I turned away quickly and finished paying.  Aaron helped gather up the bags out of the cart and we walked to the van, happy that the rain had stopped.  When we got home, another storm was coming.  Aaron was concerned about the lightning while he was on his computer, so he wanted me to be sure and tell him if he needed to shut the computer off.

“Mom,” he instructed, “come up and tell me, or call to me from downstairs, OK?”

He waited for me to respond.

“I’m giving you two decisions,” he finished.

I always smile at how he says that…two decisions instead of two choices.

But I thought of how true his saying was at that time.  I did have two decisions regarding more than lightning and his computer.  I also had two decisions about that turn signal issue of Aaron’s.  I could be angry and berate him, or I could be loving and instructive at the same time.  The decision is mine to make, despite how difficult it sometimes is.  It’s easier to lash out at Aaron, honestly, but harder to be loving and patient with instruction thrown in.  Yet the first decision only brings more anger and hurt.  The second decision, hopefully, helps to fix Aaron’s hurting heart and show him a better way to handle his anger.

Back to my van’s turn signal – Gary was able to pick up the correct part and repair it that evening.  Aaron was beside him the entire time, at one point using that moment to show Gary some scrapes on his legs.  Aaron is so oblivious about how he looks in public, and at times it’s really funny.

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But at other times, like the theater incident, it’s anything BUT funny.  How we wish that we could install the part that would make Aaron’s turn signal work correctly and avoid all the damage that’s done when it doesn’t!

How many times do I wish I could paste a sign on Aaron’s back that explains his behaviors?!

I can’t, though.  We just keep driving down this road with Aaron, trusting that some people understand and not worrying about the ones who don’t.  Easier said than done!  But God does give grace and He gives us wisdom to make that right decision…and He redirects us when we don’t!

Aaron’s turns aren’t easy when his signal’s messed up, but we’re there to repair the damage and pray it works better at the next turn.

And sometimes hang on for dear life!

 

Included

Last night, I peeked into Aaron’s room and saw this:

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THIS…is Aaron finishing The Meg movie by watching the credits.  He keeps his eyes glued to the screen as if he is looking at the most pivotal part of the movie and wouldn’t dare look away.  He knew that I was getting ready to go downstairs so that he and I could watch our nightly show.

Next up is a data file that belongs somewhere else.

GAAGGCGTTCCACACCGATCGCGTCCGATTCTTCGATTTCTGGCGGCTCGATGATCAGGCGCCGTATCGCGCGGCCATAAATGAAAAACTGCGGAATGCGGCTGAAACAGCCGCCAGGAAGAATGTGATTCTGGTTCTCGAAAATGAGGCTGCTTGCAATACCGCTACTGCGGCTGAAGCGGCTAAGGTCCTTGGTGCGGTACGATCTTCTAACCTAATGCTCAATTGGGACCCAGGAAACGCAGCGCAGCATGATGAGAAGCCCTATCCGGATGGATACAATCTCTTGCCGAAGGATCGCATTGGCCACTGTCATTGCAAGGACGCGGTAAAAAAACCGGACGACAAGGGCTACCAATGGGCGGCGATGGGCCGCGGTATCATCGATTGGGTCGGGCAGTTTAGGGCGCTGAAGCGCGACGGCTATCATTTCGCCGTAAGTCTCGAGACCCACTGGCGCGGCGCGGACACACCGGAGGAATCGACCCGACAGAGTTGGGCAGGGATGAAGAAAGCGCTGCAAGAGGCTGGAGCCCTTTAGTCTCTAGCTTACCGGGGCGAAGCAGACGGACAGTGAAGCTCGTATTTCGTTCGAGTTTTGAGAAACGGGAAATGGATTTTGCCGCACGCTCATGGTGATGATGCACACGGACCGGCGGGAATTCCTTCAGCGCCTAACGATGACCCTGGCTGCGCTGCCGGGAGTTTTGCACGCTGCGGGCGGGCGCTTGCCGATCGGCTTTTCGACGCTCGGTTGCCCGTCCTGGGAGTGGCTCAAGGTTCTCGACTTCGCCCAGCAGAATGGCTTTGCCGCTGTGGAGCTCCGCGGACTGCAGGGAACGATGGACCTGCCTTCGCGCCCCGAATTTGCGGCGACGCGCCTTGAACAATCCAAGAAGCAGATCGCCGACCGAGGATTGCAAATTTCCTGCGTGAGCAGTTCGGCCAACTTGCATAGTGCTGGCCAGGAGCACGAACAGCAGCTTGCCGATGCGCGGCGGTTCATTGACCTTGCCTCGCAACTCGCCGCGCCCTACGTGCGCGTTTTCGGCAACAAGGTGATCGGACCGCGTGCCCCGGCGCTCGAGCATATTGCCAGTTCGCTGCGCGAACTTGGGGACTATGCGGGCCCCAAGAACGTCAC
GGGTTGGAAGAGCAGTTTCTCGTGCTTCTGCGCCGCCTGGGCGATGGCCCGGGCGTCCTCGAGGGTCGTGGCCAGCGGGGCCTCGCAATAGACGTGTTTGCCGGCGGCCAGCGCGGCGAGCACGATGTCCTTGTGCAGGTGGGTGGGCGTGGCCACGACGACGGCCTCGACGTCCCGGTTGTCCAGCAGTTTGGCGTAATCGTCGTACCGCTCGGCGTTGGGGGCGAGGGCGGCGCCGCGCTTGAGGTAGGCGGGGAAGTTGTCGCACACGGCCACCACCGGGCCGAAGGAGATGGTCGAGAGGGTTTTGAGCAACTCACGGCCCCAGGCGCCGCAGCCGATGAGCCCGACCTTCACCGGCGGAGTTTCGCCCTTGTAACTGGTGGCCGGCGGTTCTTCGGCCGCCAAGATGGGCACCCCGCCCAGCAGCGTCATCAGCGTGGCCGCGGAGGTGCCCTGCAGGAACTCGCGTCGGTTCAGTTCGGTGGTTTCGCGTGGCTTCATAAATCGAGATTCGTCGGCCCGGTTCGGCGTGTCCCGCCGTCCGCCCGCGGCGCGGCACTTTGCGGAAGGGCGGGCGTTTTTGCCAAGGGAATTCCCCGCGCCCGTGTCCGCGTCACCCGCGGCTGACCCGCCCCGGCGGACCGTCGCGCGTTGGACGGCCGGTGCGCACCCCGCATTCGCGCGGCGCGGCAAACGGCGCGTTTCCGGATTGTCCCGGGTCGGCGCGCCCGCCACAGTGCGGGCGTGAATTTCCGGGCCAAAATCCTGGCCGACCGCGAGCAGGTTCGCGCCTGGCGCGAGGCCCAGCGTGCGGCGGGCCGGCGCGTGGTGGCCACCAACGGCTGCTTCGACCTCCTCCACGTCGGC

“Mom, I’m almost done!” he said.  “It won’t be long!”

To Aaron, the credits are a part of the movie.  He will not end a movie when most of us say that a movie is over.  No.  The movie is over only when the credits end.

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If Aaron starts something, he will finish it in his Aaron way.

Aaron has started something else recently.  It’s not the first time we’ve seen him start this thing, but it’s the most recent.  It’s not something that we can touch or see, but it’s something that we definitely hear.  And feel…because Aaron feels it deeply.

I can explain it by telling what happened a few weeks ago.  We were eating breakfast on a Saturday morning on our patio.  Gary prayed before we ate.  One thing he did was to ask God to take care of us, and also to bless and take care of Andrea and Kyle, and Andrew.  He named them, but for us three sitting at the table, Gary just said “us.”

No big deal, right?  Wrong.

Aaron’s head popped up after the prayer and immediately he said, “You don’t also want to love ME?!”

Gary NOT using Aaron’s name did NOT sit well with Aaron.

We talked about why Gary called us “us,” and explained that it had not one thing to do with not loving Aaron.  Aaron finally hushed about it, but we could tell he wasn’t totally convinced.

Like I said, once Aaron starts something, he will finish it…sometimes weeks later.  And even if we think it’s finished, one more little part of it may emerge at any moment.

Aaron has a very difficult time expressing his deep feelings in conversation.  He also has a blind spot when it comes to seeing how he is affecting others at times.  But to be so unaware of other’s reactions, he sure can see a difference sometimes in how we talk to him compared to how we talk to our other children.

For instance, when I’m on the phone with Andrea, Aaron will almost always stand beside me at some point and want to talk to her.  He waits and waits until I let him have the phone, or turn it on speaker, and then he goes on and on and on about his latest movie or game.  He doesn’t ask her about her life but gets his satisfaction by doing all the talking.  Andrea responds so well, and Aaron loves it.